With my last breath.
“In fierce storms,” said an old seaman, “we must do one thing; there is only one way: we must put the ship in a certain position and keep her there.” This, Christian, is what you must do.
Sometimes, like Paul, you can see neither sun nor stars, and no small tempest lies on you; and then you can do but one thing; there is only one way. Reason cannot help you; past experiences give you no light. Even prayer fetches no consolation. Only a single course is left. You must put your soul in one position and keep it there.
You must stay upon the Lord; and come what may–winds, waves, cross-seas, thunder, lightning, frowning rocks, roaring breakers–no matter what, you must lash yourself to the helm, and hold fast your confidence in God’s faithfulness, His covenant engagement, His everlasting love in Christ Jesus.
From: Through the Bible
Deuteronomy 10:9 (NIV) 9That is why the Levites have no share or inheritance among their brothers; the LORD is their inheritance, as the LORD your God told them.)
When the Promised Land was portioned out to the sons of Israel, the tribe of Levy did not get its own area. Instead, they had cities within the other tribes lands so that they could be the priests among them. It is a wonderful picture for us today. We are to be priests (1 Peter 2:5) in the world, but not of the world. We have here no continuing city. Like Abraham, we look for the city that has lasting foundations, whose builder and maker is God.
The failure of the tribe of Levi to really be priests was a factor in the downfall of some of the tribes. The tribe of Dan went into idolatry because the priest they chose was using idols. Our faithfulness in our relationship with God and worship of God will affect many lives. The call of God on our lives is not just for our own spiritual well being, but for many.
The LORD emphasized that the Levites were not to be attached to the land as their inheritance, but to the LORD himself. He would be their inheritance. Which would you rather have? The answer shows where your heart is. Priests of God (all redeemed believers) must set their heart and mind on things above. Our desire must be toward our relationship with God, to inherit the LORD Himself, not the things that He has made. That is the heart of faith that results in a life of faith. The Levites were only a twelfth of the nation. They had a high calling. So do you.
Consider: What do you desire to inherit?
Matthew 26:33-35 (NIV) 33Peter replied, “Even if all fall away on account of you, I never will.”34“I tell you the truth,” Jesus answered, “this very night, before the rooster crows, you will disown me three times.” 35But Peter declared, “Even if I have to die with you, I will never disown you.” And all the other disciples said the same.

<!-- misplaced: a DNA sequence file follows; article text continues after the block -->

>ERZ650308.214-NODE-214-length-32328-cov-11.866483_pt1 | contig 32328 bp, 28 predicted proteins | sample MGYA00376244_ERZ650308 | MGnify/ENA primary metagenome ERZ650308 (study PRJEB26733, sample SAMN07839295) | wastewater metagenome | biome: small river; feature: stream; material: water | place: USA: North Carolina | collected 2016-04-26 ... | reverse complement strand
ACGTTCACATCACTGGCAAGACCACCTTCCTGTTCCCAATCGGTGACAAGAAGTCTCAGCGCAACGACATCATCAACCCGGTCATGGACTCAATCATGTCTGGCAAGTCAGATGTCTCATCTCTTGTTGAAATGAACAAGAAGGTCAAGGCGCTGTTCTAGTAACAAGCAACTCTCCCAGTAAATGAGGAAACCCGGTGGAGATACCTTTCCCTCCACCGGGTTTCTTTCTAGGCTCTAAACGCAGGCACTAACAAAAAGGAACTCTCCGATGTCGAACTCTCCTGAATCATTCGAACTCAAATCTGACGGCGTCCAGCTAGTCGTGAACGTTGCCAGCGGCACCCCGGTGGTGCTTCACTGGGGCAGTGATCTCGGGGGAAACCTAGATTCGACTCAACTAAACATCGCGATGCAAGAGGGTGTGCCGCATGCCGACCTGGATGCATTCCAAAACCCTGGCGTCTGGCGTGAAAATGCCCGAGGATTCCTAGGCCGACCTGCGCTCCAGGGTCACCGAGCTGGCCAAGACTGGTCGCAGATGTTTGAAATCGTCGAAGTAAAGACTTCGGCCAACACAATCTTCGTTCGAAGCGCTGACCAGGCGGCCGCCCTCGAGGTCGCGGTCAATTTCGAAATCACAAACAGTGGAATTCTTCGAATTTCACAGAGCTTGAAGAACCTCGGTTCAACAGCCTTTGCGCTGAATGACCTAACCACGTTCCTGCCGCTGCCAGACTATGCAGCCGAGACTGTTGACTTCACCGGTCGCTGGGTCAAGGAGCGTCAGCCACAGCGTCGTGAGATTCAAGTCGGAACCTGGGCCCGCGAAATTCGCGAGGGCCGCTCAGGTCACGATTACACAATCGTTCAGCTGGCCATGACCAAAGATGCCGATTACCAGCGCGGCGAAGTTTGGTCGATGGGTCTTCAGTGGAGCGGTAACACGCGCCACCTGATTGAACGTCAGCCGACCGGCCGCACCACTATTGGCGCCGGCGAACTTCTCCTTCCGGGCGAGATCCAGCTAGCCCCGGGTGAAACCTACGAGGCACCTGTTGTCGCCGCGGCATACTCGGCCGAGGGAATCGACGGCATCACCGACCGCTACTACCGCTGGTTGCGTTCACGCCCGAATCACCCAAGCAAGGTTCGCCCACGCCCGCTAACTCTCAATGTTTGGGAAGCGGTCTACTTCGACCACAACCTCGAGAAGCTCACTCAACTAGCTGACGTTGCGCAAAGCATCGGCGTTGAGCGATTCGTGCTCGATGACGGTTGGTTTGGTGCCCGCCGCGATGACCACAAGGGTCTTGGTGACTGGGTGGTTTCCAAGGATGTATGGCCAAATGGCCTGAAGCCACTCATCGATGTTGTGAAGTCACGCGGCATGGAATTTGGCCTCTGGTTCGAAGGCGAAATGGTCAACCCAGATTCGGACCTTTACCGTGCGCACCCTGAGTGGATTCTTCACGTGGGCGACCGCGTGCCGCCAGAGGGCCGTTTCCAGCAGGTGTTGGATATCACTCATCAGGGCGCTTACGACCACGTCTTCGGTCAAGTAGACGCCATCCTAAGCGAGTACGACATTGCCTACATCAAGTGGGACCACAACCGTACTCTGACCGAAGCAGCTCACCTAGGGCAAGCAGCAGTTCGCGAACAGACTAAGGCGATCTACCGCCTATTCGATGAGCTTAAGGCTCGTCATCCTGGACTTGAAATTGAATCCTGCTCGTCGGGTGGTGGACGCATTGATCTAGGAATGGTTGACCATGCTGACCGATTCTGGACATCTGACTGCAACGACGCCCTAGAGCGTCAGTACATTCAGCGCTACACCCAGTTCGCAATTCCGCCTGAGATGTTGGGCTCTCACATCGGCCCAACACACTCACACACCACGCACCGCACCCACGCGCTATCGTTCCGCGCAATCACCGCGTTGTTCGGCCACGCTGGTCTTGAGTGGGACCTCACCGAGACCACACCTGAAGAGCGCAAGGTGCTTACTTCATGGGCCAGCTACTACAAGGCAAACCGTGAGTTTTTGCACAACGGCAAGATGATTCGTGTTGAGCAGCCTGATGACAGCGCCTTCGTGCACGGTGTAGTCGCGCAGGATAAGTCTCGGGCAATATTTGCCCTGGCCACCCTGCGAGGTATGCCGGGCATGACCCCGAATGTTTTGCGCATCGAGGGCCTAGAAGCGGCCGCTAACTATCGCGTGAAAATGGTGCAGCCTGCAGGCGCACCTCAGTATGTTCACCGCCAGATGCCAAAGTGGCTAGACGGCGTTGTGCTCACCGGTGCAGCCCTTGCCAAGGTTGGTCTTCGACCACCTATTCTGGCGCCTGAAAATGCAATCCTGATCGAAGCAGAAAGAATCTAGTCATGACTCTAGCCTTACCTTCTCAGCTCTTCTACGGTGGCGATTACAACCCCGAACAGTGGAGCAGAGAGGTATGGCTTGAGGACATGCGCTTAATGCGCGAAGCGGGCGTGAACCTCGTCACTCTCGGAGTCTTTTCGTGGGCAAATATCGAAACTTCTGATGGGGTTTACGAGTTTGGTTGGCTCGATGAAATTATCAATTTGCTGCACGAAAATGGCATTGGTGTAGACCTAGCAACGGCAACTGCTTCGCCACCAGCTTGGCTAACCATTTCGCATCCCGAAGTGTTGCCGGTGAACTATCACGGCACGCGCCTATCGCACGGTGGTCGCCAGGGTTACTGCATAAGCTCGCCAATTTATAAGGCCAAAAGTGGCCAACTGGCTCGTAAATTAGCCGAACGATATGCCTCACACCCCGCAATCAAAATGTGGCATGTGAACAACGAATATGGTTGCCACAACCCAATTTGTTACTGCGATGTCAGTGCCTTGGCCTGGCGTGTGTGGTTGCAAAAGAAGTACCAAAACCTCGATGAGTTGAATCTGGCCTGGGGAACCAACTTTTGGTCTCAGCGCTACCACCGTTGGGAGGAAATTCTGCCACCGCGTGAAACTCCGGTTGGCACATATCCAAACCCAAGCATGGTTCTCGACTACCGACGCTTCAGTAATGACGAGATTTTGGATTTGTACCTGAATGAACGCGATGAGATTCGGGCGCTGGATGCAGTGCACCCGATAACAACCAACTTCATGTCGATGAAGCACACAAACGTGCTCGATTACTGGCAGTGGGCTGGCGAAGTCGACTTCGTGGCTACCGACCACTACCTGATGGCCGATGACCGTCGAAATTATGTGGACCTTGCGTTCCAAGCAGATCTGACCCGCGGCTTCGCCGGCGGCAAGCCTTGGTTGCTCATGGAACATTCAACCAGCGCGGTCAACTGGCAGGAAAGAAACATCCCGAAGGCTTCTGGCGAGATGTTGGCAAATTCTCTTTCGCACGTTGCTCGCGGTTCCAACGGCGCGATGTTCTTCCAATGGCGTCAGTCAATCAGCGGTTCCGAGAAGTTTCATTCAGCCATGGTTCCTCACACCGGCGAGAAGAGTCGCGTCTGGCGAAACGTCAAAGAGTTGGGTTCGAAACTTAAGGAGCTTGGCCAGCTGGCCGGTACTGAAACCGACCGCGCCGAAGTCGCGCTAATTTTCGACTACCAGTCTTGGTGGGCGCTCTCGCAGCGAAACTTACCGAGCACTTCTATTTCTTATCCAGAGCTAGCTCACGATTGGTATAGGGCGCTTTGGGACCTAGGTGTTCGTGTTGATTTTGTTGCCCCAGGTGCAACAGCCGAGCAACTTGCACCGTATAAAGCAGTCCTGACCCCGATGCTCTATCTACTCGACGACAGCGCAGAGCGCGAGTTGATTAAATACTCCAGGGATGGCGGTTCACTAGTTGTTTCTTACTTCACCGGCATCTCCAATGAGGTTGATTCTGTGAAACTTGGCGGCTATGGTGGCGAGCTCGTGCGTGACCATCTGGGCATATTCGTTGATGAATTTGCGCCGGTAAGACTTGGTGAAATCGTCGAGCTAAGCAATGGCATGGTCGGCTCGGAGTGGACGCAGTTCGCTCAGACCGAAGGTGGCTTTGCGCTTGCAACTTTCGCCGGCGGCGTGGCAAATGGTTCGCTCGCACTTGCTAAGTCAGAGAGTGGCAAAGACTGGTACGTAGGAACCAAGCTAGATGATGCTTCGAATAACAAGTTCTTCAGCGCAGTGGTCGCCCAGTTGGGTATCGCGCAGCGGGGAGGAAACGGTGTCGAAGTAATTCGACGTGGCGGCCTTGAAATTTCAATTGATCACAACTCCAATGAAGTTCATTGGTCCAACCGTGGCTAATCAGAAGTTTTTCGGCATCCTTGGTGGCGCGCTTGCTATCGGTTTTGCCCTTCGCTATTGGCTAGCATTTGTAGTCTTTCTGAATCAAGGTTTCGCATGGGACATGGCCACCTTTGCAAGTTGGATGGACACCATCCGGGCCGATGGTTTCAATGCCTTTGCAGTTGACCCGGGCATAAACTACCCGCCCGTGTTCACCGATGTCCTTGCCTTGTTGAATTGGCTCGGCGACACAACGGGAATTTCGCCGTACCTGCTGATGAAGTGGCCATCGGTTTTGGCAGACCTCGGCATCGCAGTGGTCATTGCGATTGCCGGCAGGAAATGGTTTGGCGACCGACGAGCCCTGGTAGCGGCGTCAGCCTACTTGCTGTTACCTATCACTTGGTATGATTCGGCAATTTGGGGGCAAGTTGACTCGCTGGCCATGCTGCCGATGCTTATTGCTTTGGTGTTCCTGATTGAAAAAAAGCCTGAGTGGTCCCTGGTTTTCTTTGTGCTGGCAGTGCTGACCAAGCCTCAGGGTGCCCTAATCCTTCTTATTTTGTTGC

I think we would say the same. Those in the third world that are daily faced with suffering and death are not so quick to say the same. Like Peter, they have learned that the spirit is willing but the flesh is weak. We can believe in our heart that we would die before denying our Lord, but the truth is that we will never know unless we are faced with the choice. In many parts of our world, people are making the choice. Let’s remember to pray for them. There are more martyrs for Christ this century than in all previous ones combined.
We have one great resource that the disciples did not have. The Spirit has been poured out. If we are living in constant reliance upon the Spirit, when faced with a choice, we will follow our life pattern of depending on His strength. We will make the right choice. If we are live in the pattern of relying on our own strength and effort, we will certainly fail the test. Failing does not mean defeat. It is a revelation of our condition and the unreliability of the flesh. That revelation will bring us to the depths of despair, the depths to which Peter went when he went out and wept bitterly. Then we can turn and change the source of our strength.
The humility of failure made it possible for him to hear the Apostle Paul’s correction. If early church history is accurate, Peter did change the source of his strength. When faced again with a choice of denying Jesus or death, he not only chose death, but death upside down on a cross. You probably stand before a great test in which you will fail, or have failed, or have been restored. Learn the lesson of failure, and let it teach you humility and dependence on the strength of the Spirit.
Remember: God does not love us any less when we fail. Get up! Depend on Him!